This teacher is leading a silent revolution to transform primary school education in Maharashtra
Run by 43-year-old Dattatray Ware, the International Ojas School near Pune boasts of various facilities like science and computer labs to help students learn various subjects like robotics.
In India, government schools have always been neglected or under estimated. They are seen as overcrowded, shabby, under-equipped, and poorly funded.
While this scenario mostly holds true to a large extent in many parts of the country, a primary school in Maharashtra has come as close to being an ideal school with its various facilities to feed the curiosity of its students.
Located 45 kilometers away from Pune, Wablewadi Zilla Parishad School, run by 43-year-old Dattatray Ware, has classes up to ninth standard, with about 530 students and a team of teachers.
In a conversation with Deccan Chronicle, Dattatray, who was transferred to the school in 2012, said,
“From just 25-30 students, we now have 130 students in our pre-primary section, 400 plus students in our primary section, and over 1,000 students on our waiting list. Students flock here from 25 to 26 surrounding villages.”
So, what makes this school different from the rest? It is the school’s unique model which makes use of new technologies like artificial intelligence to help students learn robotics, animation, sound engineering, music, video editing, recording, and much more, The Logical Indian reported.
According to Deccan Chronicle, the school, now known as the International Ojas School, will follow the international curriculum of the Maharashtra International Education Board (MIEB).
This was possible due to the support gathered from the International Association for Human Values (IAHV), a sister organisation of The Art of Living, which also roped in global investments company BNY Mellon for further support.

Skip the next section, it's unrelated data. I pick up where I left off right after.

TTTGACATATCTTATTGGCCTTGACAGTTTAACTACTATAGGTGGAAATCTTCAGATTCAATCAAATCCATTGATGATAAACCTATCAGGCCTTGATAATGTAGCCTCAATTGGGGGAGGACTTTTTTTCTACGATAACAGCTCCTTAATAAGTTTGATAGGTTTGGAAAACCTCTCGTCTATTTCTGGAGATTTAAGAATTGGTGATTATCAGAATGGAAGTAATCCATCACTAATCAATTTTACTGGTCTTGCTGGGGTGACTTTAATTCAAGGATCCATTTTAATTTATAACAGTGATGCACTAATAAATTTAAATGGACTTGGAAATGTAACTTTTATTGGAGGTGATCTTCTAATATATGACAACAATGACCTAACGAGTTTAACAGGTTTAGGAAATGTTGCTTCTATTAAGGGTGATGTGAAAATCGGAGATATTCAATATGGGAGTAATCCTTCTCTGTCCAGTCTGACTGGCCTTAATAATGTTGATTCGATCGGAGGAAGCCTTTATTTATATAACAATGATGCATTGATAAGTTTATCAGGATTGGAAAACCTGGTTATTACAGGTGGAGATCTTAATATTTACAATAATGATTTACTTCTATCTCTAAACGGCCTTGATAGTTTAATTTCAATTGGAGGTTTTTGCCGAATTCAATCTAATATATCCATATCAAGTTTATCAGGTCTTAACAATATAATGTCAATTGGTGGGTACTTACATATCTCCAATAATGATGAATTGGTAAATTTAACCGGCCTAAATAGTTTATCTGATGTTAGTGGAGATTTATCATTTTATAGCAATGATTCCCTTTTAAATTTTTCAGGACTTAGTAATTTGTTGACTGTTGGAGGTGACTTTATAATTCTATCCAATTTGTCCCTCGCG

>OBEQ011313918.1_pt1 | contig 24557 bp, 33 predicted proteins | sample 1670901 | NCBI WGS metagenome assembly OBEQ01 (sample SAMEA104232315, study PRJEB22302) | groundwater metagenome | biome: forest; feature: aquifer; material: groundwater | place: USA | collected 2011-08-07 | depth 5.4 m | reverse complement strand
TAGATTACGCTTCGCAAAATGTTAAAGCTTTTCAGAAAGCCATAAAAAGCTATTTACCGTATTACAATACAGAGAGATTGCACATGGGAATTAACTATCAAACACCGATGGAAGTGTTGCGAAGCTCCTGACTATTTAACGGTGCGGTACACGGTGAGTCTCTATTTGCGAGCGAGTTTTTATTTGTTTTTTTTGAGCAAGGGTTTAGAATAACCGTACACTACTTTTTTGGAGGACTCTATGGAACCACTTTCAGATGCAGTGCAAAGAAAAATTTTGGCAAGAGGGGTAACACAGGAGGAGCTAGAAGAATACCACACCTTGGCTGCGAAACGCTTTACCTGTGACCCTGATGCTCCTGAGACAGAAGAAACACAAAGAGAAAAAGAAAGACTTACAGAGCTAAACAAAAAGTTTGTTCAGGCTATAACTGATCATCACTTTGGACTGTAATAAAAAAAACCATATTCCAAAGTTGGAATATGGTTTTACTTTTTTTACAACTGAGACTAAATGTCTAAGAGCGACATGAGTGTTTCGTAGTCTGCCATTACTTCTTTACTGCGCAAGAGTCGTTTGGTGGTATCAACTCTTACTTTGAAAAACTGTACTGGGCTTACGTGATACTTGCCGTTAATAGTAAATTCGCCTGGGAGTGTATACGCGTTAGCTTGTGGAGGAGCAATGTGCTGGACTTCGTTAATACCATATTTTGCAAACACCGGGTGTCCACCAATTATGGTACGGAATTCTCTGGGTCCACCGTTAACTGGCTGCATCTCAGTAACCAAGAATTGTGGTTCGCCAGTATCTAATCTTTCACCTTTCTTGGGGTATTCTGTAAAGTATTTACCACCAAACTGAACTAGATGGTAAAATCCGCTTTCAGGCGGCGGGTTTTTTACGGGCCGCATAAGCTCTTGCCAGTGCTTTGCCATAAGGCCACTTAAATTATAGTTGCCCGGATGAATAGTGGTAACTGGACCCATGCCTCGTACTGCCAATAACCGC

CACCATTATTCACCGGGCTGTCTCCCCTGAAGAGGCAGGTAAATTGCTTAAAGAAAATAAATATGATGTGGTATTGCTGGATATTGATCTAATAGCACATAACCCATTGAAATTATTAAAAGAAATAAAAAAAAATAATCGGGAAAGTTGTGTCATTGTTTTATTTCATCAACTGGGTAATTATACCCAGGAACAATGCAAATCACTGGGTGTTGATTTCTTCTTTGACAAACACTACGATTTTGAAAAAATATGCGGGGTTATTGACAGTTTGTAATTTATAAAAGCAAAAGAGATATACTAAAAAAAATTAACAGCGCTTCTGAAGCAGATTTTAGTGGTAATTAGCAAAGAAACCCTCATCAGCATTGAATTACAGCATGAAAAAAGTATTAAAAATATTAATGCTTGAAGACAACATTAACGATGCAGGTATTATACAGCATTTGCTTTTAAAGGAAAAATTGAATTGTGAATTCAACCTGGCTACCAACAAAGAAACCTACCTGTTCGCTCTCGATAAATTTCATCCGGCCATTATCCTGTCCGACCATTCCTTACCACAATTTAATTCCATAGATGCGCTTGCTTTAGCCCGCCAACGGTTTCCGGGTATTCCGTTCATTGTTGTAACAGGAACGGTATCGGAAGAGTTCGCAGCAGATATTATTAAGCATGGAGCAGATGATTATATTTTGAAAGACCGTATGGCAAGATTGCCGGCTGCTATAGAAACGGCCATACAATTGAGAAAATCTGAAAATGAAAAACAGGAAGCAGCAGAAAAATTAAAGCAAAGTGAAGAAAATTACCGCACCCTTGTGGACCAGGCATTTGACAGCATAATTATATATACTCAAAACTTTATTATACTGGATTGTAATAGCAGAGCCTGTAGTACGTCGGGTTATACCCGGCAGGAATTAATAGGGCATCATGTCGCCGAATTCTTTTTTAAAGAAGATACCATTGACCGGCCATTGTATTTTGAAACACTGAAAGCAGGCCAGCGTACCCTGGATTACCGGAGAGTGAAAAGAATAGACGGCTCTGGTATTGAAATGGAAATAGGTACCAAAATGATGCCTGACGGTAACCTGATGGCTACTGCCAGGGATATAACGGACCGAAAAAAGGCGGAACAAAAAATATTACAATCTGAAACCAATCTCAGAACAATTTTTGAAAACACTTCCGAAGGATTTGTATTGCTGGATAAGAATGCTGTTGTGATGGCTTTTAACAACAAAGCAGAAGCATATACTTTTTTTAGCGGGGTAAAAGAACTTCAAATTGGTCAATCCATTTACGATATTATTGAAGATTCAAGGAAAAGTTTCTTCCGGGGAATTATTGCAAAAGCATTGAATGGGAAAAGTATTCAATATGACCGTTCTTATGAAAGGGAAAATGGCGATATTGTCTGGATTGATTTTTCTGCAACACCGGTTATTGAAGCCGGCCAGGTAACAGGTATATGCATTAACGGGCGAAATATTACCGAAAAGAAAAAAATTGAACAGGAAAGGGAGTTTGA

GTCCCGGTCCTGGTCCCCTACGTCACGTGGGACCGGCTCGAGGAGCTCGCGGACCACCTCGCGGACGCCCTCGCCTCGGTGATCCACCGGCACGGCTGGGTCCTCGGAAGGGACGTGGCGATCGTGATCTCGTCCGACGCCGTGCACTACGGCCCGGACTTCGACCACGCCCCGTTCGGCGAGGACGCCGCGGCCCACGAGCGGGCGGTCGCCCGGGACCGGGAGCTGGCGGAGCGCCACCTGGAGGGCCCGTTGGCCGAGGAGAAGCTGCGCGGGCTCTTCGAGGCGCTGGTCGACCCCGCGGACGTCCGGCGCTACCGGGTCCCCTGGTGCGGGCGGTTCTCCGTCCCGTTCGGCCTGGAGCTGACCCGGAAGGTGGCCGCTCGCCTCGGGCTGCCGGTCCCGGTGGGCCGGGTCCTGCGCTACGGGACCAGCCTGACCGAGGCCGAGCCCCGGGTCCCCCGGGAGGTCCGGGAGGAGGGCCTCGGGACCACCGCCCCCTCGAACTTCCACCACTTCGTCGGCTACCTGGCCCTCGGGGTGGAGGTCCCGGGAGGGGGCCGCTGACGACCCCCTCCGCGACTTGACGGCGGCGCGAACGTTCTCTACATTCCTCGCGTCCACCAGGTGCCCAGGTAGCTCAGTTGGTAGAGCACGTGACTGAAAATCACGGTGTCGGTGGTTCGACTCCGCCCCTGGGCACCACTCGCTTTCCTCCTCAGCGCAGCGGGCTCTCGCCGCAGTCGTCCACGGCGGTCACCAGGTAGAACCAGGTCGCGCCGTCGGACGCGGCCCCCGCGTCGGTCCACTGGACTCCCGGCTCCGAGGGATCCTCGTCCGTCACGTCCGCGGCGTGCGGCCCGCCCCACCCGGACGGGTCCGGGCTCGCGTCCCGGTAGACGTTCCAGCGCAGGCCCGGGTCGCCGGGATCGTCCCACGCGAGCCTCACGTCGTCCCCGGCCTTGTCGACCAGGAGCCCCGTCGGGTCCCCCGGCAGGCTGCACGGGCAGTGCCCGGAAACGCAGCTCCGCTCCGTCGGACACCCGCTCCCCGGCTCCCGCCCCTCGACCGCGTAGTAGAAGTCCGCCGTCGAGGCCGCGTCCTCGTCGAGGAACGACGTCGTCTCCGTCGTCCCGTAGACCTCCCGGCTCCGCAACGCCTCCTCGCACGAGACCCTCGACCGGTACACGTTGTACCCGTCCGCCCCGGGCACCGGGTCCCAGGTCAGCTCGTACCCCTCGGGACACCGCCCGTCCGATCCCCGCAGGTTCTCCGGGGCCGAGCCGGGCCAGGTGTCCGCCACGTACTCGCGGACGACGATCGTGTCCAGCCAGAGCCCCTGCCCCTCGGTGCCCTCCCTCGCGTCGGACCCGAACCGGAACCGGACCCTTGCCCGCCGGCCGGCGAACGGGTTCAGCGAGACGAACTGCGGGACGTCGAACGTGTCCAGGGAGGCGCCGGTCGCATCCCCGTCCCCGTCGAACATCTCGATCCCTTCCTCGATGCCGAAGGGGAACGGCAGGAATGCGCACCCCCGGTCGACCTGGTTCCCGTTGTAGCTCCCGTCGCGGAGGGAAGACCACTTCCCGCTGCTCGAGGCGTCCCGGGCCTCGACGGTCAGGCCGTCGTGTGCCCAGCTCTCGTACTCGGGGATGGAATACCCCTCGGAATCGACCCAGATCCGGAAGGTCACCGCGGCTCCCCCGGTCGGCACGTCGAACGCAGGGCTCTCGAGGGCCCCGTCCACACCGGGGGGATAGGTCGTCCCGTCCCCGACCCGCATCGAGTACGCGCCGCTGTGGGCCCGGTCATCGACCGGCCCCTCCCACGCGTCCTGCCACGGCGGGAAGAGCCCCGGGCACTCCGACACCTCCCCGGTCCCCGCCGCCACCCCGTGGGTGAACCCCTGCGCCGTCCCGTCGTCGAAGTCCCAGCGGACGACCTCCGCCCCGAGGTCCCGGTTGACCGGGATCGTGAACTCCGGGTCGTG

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Dattatray also started improving the pre-primary section by bringing activity-based learning. He also met parents to acknowledge them the importance of quality education and convinced them of contributing to the school’s development.
Moreover, the IAHV has built eight zero energy classrooms equipped with solar energy and rainwater harvesting, including high-end equipment for sound engineering machines. It also provided tablets, laptops, and artificial turf and tools for 3D animation and robotics.
Speaking on the same, Dattatray said,
“Now, if these young talents want to become scientists, environment experts, social workers, photographers or robotic engineers, they can move ahead. Their backgrounds or where they live do come in the way of them getting a chance at making their future”, The Logical Indian reported.
The current scenario
At present, the school has a science and a computer lab, which can be converted into a music room, and has a library as well. The donation has helped set up a solar energy panel to meet the basic electricity needs, and also has a Wi-Fi connection in the school premises.
Moreover, the school also prepares students for competitive exams like JEE from seventh grade.
“The course is to prepare children for these competitive exams. The hope is to help at least 40 children from this school get into good colleges”, Deccan Chronicle reported.
To help students learn better and have an innovative approach, the school has an indigenous project, called ‘Project Avishkar’, which focuses on exploring and nurturing a child’s creativity, critical and analytical skills. Within this, the teachers have chosen 10 models, which includes robotics, 3D animation, sound engineering, languages, arts and music, to name a few.
(Edited by Suman Singh)
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